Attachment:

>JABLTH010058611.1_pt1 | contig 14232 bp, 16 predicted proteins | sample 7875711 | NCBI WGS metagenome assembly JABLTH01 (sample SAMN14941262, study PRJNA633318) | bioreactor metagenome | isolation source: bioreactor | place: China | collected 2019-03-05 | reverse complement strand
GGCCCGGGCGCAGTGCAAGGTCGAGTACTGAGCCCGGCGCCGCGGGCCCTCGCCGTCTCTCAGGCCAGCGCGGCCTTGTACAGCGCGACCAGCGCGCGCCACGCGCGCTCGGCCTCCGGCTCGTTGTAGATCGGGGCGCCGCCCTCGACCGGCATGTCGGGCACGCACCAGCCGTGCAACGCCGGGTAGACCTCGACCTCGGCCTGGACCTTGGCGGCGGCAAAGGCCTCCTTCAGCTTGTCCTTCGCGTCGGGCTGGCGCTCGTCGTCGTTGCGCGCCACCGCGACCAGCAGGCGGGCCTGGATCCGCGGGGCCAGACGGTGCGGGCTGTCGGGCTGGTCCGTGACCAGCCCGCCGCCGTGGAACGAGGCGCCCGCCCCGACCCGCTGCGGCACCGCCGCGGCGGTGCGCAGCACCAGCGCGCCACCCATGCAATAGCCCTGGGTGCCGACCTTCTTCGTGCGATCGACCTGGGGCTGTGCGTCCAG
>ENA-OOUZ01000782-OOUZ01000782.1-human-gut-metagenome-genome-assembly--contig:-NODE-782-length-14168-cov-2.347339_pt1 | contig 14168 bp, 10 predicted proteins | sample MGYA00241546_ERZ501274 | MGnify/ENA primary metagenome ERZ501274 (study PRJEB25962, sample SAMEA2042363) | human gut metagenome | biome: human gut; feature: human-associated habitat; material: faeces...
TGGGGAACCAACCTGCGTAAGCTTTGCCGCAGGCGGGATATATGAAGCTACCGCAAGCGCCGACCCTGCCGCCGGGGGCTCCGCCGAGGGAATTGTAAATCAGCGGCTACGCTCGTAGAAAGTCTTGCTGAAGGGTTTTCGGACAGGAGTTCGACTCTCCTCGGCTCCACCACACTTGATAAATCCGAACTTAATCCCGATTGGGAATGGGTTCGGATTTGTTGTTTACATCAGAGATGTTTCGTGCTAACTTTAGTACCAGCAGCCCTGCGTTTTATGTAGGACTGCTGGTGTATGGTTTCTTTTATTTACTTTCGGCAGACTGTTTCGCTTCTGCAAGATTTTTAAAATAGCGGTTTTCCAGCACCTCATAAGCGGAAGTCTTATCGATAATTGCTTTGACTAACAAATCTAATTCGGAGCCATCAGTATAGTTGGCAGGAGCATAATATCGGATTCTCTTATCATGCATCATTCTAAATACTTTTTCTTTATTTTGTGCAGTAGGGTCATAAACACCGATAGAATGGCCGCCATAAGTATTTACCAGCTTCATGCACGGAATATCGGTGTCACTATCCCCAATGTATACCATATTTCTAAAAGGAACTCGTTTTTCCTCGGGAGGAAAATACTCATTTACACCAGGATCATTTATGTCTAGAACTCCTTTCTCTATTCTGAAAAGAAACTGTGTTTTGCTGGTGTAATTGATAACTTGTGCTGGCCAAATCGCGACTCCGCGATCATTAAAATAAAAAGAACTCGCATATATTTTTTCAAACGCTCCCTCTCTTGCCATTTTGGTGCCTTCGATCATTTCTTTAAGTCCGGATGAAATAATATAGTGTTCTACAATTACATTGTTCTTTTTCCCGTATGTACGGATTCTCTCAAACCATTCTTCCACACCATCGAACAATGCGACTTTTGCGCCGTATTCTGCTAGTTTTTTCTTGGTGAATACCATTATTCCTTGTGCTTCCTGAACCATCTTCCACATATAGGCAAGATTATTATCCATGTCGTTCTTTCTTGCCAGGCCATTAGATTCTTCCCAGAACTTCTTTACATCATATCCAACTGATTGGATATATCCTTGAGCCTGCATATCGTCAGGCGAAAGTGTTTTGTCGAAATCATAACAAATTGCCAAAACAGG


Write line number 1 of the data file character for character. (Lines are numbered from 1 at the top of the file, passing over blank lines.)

>JABLTH010058611.1_pt1 | contig 14232 bp, 16 predicted proteins | sample 7875711 | NCBI WGS metagenome assembly JABLTH01 (sample SAMN14941262, study PRJNA633318) | bioreactor metagenome | isolation source: bioreactor | place: China | collected 2019-03-05 | reverse complement strand